World Bank: Vietnam’s auction shift to unlock orderly solar boom

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Image credit: Hoach le Dinh / Unsplash

One of Asia’s key solar markets could push capacity to the double-digit-gigawatt region within 10 years if it presses on with a shift from feed-in tariffs (FiT) to auctions, according to the World Bank.

Vietnam could take installed PV capacity to the “tens of gigawatts” and create some 45,000 jobs every year by 2030 if it uses competitive bidding rather than the direct subsidies it has opted for so far, the global body said in a report it published earlier this week.

The advice to leave solar FiTs behind comes after the tariffs sparked a deployment rush that clogged the grid last year, particularly around Vietnam’s high-irradiation south. As the World Bank notes, policymakers were caught unawares by the roll-out of 4.5GW, five times what was planned.

According to the World Bank, the way to turn the page from grid curtailment and unused solar power is the shift to auctions. The move was already ordered three months ago by Vietnamese PM Nguyen Xuan Phuc, an outspoken critic of how the first phase of FiT growth was handled.

With the World Bank’s help, the Asian state is due to put 1GW of PV up for bidding later this year. Half will be offered under auctions for projects at pre-selected sites while the other half will be capacity earmarked for specific substations, to ensure locations with grid space are prioritised.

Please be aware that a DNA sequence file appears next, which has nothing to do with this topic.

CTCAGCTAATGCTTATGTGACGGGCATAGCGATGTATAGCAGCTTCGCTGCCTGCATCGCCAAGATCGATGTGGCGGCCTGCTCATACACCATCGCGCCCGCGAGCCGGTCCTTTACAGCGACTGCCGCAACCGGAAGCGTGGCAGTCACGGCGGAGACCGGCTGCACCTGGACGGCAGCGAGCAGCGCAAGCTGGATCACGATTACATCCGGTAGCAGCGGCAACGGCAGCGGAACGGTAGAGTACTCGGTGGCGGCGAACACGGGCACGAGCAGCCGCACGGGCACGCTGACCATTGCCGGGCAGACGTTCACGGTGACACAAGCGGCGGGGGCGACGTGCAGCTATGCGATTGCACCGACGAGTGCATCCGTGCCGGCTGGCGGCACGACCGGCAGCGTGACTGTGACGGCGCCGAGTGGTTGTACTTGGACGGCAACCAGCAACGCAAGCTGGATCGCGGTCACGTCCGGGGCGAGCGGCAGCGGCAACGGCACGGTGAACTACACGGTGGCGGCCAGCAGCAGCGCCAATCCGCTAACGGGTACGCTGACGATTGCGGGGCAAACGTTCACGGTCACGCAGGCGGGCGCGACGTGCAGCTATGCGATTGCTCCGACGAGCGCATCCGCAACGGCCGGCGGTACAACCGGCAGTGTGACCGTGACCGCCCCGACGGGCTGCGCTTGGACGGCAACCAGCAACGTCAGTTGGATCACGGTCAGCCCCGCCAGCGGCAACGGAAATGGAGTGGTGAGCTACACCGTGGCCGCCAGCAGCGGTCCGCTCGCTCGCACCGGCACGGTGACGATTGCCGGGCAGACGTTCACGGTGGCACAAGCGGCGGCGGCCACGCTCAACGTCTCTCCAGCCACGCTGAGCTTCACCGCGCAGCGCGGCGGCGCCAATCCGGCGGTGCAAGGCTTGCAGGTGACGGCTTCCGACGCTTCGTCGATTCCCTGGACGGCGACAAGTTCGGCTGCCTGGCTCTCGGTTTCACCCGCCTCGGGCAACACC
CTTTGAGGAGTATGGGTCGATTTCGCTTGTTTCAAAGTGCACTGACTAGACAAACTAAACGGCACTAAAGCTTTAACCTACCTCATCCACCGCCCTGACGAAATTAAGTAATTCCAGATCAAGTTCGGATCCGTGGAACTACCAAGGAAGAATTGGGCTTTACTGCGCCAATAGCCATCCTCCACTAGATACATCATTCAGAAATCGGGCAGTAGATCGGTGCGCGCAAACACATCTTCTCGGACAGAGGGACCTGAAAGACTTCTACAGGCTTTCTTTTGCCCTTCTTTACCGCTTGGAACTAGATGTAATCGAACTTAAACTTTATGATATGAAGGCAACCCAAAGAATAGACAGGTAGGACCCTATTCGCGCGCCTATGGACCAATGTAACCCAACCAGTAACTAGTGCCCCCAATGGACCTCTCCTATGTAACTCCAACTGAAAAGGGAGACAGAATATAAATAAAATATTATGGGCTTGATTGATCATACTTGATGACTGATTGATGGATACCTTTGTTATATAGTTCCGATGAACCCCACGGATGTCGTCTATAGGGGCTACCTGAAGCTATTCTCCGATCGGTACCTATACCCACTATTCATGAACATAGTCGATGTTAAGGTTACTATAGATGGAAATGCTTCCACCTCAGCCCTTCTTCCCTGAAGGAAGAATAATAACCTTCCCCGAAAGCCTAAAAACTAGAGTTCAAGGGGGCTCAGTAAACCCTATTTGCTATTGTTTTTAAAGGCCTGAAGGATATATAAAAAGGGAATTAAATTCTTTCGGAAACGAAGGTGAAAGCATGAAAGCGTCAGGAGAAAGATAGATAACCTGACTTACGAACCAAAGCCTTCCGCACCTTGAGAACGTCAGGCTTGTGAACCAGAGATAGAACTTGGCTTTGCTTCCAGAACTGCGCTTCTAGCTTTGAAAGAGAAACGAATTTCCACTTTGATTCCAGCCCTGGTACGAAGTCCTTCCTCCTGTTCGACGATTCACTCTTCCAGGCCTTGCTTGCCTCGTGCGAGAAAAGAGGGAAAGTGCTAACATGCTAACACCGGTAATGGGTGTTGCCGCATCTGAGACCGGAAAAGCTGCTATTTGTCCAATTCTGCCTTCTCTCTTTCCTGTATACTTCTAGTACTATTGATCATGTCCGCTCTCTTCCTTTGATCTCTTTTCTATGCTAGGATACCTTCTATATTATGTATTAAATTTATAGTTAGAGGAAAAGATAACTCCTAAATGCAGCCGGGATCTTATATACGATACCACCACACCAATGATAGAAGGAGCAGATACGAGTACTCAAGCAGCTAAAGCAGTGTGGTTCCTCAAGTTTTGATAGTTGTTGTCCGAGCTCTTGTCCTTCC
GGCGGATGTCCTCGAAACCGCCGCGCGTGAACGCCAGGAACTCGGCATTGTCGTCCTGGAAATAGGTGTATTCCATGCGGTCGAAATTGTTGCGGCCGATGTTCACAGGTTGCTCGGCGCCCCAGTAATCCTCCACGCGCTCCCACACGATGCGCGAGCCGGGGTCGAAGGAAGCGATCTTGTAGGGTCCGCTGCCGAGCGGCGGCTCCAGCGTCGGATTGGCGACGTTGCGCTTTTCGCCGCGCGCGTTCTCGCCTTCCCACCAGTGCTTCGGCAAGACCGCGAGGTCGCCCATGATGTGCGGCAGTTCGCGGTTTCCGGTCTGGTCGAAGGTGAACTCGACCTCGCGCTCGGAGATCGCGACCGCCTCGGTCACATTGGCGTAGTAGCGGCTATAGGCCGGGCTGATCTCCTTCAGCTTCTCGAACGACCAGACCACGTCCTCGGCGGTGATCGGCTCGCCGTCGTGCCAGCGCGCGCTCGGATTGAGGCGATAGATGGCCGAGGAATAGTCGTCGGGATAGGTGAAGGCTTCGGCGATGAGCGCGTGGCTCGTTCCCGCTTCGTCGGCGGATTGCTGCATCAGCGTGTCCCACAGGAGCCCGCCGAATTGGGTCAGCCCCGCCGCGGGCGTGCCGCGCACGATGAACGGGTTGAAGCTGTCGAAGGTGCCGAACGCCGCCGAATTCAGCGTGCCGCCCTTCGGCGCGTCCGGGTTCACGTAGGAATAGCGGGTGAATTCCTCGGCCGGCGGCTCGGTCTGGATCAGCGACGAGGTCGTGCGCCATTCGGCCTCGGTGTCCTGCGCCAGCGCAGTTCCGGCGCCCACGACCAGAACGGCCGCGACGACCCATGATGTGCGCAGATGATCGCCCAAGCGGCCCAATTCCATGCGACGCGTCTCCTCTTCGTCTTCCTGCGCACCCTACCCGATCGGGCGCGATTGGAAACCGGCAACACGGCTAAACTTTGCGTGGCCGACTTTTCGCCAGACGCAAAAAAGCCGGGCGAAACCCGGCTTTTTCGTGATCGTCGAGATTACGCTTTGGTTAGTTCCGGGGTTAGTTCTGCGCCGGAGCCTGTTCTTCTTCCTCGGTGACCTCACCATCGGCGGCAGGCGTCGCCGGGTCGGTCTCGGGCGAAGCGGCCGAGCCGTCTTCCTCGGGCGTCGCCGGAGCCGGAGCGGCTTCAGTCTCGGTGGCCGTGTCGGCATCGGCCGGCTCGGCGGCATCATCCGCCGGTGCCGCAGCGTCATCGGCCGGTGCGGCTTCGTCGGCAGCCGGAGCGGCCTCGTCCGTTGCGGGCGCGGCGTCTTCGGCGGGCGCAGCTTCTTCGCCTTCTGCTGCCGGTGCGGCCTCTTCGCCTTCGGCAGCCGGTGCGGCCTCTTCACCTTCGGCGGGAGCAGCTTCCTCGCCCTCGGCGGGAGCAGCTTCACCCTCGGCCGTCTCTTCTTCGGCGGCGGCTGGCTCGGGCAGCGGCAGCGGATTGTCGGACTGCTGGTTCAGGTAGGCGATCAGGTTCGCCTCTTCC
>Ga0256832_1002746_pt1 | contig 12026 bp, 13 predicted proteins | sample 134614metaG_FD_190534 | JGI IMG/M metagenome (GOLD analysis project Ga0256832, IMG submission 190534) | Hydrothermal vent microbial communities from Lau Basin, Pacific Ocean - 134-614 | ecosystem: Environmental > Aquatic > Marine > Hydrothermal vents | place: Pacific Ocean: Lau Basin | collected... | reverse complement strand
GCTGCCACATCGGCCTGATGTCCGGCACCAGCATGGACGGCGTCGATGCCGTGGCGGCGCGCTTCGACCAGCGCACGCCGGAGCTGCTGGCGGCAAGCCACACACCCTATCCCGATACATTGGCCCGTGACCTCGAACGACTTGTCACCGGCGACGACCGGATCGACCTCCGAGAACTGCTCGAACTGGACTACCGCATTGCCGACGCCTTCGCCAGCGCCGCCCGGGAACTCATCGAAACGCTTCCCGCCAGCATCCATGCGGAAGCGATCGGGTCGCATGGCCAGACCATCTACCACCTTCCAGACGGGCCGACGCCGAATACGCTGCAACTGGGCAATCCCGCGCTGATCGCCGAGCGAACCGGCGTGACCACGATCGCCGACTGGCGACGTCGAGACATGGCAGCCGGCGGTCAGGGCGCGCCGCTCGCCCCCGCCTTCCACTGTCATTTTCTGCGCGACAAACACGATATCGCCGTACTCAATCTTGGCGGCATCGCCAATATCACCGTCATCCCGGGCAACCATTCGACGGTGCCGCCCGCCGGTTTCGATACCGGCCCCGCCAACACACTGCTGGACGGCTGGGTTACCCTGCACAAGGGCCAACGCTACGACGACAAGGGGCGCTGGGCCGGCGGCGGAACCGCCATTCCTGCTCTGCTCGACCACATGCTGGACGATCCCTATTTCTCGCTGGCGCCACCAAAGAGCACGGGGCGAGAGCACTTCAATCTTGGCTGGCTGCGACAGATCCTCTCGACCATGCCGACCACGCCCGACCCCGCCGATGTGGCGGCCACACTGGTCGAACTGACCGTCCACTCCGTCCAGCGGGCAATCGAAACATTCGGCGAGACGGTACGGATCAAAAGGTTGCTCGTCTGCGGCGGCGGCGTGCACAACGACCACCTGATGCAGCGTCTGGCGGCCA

“Both schemes aim to reduce the development risks perceived by IPPs, thus reducing the risk premium in the cost of capital,” the World Bank said. “The main outcome expected is a reduced PPA tariff proposed by developers compared to a location agnostic competitive bidding.”

Clear targets and rules to win over wary investors

According to the World Bank, Vietnam cannot guarantee a smooth solar transition off the back of competitive bidding alone. The adoption of clearly defined capacity targets would for one be “critical” to ensure investors see the market as a long-term opportunity, the global body said.

As its report noted, Vietnam initially set PV targets for 2020 (850MW) and 2025 (4GW) that were already met in 2019, followed by another for 2030 (12GW). According to the document, the state is discussing boosting the 2030 target to 18GW but the final go-ahead is still pending.

Beyond targets themselves, the World Bank feels an unambiguous legal framework is key if competitive PV bidding is to succeed. The government could help clarify matters by deciding which of three existing laws – on investment, bidding and public-private partnerships – auctions come under.

According to the World Bank, it will also be central for Vietnam to clarify the roles and responsibilities of all market players. From the Ministry of Industry and Trade (MOIT) to monopoly utility EVN and municipalities, all should coordinate to make a success of solar auctions, the report said.

Should Vietnam tick all the policy boxes, the country could reap sizeable socioeconomic as well as environmental benefits from the solar transition. According to the World Bank, the shift could create 25,000 jobs every year in downstream work, added to a further 20,000 upstream jobs, by 2030.

As found by PV Tech in recent months, operators are following the shift to solar auctions with interest. As Eurocham’s Gavin Smith said last year, the key question is whether the country can de-risk its bidding scheme, and ensure the PPAs are bankable in the eyes of foreign investors.

See here to read the new World Bank report in full.

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